Details

Minecraft's generation of UUIDs to put on entities is one of the most obvious random number generation in the game. If we do this correctly, we can utilize it to our advantage and get a random number based on the UUID.

What we can do is summon an entity with a random UUID and use modulus %= to reduce it within the range we want.

Try these out:

summon marker ~ ~ ~ {Tags:["random_uuid"]}
execute store result score @s random run data get entity @e[type=marker,tag=random_uuid,limit=1] UUID[0] 1
scoreboard players operation @s random %= @s range
kill @e[type=marker,tag=random_uuid]

The first command summons a marker with a tag, the second one stores the first value of its UUID in a score, the third one does the math to reduce it within the range we want, and the fourth one kills the marker.

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I've come up with a pretty easy random number generator that is also pretty compact. Here it is: first, you build a platform with as many blocks on it as random outputs that you need. while standing on each block of the platform, use this command:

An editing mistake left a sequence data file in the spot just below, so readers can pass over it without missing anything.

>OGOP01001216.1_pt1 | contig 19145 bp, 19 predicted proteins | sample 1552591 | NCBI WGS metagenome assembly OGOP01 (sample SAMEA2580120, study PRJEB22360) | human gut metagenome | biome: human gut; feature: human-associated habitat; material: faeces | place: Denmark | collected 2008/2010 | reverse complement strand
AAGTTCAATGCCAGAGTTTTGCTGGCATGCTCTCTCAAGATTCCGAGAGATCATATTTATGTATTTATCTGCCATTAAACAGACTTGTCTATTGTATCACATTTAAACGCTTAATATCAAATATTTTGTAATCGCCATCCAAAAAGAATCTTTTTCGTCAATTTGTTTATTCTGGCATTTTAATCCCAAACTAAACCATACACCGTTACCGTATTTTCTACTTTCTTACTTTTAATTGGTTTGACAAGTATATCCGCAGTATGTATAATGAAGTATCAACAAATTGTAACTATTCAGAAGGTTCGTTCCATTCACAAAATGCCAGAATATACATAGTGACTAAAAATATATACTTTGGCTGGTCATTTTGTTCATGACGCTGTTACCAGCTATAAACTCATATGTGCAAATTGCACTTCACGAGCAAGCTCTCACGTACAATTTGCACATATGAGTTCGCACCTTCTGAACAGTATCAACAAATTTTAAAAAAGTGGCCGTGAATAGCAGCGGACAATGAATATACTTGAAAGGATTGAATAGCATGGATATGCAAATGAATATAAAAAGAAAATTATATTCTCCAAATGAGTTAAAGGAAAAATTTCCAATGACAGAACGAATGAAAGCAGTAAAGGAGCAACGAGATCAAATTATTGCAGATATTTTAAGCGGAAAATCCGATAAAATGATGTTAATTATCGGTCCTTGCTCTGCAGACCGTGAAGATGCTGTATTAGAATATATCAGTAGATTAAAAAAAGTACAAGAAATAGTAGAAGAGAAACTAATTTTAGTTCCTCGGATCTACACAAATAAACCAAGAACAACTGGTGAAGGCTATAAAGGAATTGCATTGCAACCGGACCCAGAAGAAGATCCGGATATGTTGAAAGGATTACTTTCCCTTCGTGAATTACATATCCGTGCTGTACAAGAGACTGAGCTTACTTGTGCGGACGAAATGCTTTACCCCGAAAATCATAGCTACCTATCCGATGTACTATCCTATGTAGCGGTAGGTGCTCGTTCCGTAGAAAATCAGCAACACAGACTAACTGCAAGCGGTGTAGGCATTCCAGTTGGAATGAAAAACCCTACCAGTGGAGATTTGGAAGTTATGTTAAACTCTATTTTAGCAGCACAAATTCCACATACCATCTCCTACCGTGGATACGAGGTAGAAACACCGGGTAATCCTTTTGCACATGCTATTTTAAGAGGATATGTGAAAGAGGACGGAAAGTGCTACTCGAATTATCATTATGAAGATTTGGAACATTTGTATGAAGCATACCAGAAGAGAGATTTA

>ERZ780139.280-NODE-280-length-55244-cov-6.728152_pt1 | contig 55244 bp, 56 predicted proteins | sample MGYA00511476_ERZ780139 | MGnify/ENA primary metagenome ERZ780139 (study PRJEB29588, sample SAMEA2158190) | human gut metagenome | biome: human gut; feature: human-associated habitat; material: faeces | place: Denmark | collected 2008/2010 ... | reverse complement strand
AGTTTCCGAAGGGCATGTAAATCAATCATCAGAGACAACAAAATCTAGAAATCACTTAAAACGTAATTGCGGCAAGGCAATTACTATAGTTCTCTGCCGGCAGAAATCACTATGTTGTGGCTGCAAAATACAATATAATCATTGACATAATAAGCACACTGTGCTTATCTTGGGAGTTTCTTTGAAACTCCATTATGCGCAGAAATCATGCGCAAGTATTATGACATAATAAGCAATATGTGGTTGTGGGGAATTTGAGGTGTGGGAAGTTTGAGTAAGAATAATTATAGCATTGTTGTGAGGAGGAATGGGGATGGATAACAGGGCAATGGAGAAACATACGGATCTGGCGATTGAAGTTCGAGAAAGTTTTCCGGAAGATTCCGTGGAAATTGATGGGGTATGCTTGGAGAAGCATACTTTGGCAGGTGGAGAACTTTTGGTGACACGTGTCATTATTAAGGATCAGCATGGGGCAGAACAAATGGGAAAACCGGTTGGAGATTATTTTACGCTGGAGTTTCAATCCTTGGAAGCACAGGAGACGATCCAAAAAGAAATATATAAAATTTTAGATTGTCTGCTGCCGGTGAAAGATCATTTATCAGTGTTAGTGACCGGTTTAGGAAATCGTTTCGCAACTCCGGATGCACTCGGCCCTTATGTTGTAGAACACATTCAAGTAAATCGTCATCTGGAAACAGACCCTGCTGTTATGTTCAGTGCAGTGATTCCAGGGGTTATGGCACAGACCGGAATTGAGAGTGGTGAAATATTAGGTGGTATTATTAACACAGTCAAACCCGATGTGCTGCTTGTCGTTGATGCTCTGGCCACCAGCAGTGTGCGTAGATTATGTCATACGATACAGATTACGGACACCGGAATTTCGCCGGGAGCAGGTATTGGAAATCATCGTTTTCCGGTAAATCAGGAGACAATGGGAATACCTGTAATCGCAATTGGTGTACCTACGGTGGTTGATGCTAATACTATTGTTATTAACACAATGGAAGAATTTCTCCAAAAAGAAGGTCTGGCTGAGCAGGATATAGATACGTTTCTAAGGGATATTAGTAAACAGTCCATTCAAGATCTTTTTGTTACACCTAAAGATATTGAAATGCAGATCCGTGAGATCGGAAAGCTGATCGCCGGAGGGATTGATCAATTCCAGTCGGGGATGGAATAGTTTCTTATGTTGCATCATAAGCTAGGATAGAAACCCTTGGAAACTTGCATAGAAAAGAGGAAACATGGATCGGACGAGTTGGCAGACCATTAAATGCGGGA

/summon ArmorStand ~ ~ ~ {Tags:["R"]}

this will summon a pretty normal looking armorstand, but the important thing is the tag R (or whatever you type in- it must stay the same throughout the procedure) Place 1 armorstand for each block [that is, output], then directly underneath the platform, with a gap 1 block high, place another platform, with weighted pressure plates in the gap, 1 for each armorstand. On the underside of this platform, place a chain of command blocks travelling downwards, 1 for each pressure plate, with the first one being an unconditional impulse block with the command:

/kill @e[type=Item,r=2]

this will instantly remove the item that triggers the pressure plate. Underneath this command block, you can now place a command block chain to do whatever you want for that output. You can see where I'm going- now you can build a redstone circuit for your desired output speed, triggering the command block

/execute @r[type=ArmorStand,tag=R] ~ ~-2 ~ summon Item

This summons a dropped item (stone by default) two blocks below a random armorstand, triggering the weighted pressure plate directly below the armorstand, thereby setting off the chain of command blocks directly beneath that.